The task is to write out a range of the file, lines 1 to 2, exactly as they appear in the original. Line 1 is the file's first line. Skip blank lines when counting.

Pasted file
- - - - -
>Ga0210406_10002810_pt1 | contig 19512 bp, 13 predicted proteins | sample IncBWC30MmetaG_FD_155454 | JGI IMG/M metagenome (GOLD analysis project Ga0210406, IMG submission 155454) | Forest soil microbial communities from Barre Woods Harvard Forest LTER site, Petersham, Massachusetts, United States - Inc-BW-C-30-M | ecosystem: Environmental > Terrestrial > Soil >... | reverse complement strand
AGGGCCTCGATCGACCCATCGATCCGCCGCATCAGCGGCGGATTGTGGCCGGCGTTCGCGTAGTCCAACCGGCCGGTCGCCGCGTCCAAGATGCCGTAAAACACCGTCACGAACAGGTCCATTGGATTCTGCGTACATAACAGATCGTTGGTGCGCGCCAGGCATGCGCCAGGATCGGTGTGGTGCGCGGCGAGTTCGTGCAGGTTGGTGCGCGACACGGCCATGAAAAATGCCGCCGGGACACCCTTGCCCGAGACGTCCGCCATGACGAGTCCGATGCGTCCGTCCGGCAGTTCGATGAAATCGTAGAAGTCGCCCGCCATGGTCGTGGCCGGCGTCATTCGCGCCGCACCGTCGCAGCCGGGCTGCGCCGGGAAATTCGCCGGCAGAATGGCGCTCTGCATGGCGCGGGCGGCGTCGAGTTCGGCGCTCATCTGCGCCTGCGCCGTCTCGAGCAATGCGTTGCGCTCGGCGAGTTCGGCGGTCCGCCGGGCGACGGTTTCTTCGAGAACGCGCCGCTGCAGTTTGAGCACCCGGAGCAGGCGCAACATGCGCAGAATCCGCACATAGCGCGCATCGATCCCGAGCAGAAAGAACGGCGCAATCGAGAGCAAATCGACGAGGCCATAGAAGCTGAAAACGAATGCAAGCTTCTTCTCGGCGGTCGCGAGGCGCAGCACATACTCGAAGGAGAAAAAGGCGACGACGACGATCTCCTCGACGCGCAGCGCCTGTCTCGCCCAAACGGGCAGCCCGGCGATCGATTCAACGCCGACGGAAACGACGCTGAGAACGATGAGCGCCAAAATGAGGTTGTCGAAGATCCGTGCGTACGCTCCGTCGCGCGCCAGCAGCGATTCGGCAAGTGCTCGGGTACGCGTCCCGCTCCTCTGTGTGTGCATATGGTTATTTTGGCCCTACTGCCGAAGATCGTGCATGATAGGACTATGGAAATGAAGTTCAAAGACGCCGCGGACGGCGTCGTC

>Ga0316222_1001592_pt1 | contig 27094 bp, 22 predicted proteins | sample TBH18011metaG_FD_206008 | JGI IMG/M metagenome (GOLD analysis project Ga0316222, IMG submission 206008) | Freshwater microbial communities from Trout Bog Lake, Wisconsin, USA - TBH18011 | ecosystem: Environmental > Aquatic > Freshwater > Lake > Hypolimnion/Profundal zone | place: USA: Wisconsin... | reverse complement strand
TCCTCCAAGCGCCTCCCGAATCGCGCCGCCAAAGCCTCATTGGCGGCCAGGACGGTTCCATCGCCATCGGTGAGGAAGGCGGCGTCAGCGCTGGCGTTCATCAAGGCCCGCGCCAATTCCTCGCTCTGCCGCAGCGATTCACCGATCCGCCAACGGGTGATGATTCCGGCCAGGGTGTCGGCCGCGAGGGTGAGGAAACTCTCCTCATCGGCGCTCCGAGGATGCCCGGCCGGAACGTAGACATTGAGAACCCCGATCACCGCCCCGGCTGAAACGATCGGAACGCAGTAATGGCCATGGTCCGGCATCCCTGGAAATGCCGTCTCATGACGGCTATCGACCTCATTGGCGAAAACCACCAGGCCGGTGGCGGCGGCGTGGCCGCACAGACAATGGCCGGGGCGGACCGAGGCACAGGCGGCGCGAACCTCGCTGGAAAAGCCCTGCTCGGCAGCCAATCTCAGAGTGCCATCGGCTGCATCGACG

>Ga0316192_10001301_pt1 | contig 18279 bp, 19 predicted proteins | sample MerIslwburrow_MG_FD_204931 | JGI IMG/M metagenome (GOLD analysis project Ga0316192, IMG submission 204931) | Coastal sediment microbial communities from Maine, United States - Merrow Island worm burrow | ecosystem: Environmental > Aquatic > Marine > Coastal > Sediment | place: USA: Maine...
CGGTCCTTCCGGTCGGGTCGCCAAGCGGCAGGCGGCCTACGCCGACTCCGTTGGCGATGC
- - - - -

>Ga0210406_10002810_pt1 | contig 19512 bp, 13 predicted proteins | sample IncBWC30MmetaG_FD_155454 | JGI IMG/M metagenome (GOLD analysis project Ga0210406, IMG submission 155454) | Forest soil microbial communities from Barre Woods Harvard Forest LTER site, Petersham, Massachusetts, United States - Inc-BW-C-30-M | ecosystem: Environmental > Terrestrial > Soil >... | reverse complement strand
AGGGCCTCGATCGACCCATCGATCCGCCGCATCAGCGGCGGATTGTGGCCGGCGTTCGCGTAGTCCAACCGGCCGGTCGCCGCGTCCAAGATGCCGTAAAACACCGTCACGAACAGGTCCATTGGATTCTGCGTACATAACAGATCGTTGGTGCGCGCCAGGCATGCGCCAGGATCGGTGTGGTGCGCGGCGAGTTCGTGCAGGTTGGTGCGCGACACGGCCATGAAAAATGCCGCCGGGACACCCTTGCCCGAGACGTCCGCCATGACGAGTCCGATGCGTCCGTCCGGCAGTTCGATGAAATCGTAGAAGTCGCCCGCCATGGTCGTGGCCGGCGTCATTCGCGCCGCACCGTCGCAGCCGGGCTGCGCCGGGAAATTCGCCGGCAGAATGGCGCTCTGCATGGCGCGGGCGGCGTCGAGTTCGGCGCTCATCTGCGCCTGCGCCGTCTCGAGCAATGCGTTGCGCTCGGCGAGTTCGGCGGTCCGCCGGGCGACGGTTTCTTCGAGAACGCGCCGCTGCAGTTTGAGCACCCGGAGCAGGCGCAACATGCGCAGAATCCGCACATAGCGCGCATCGATCCCGAGCAGAAAGAACGGCGCAATCGAGAGCAAATCGACGAGGCCATAGAAGCTGAAAACGAATGCAAGCTTCTTCTCGGCGGTCGCGAGGCGCAGCACATACTCGAAGGAGAAAAAGGCGACGACGACGATCTCCTCGACGCGCAGCGCCTGTCTCGCCCAAACGGGCAGCCCGGCGATCGATTCAACGCCGACGGAAACGACGCTGAGAACGATGAGCGCCAAAATGAGGTTGTCGAAGATCCGTGCGTACGCTCCGTCGCGCGCCAGCAGCGATTCGGCAAGTGCTCGGGTACGCGTCCCGCTCCTCTGTGTGTGCATATGGTTATTTTGGCCCTACTGCCGAAGATCGTGCATGATAGGACTATGGAAATGAAGTTCAAAGACGCCGCGGACGGCGTCGTC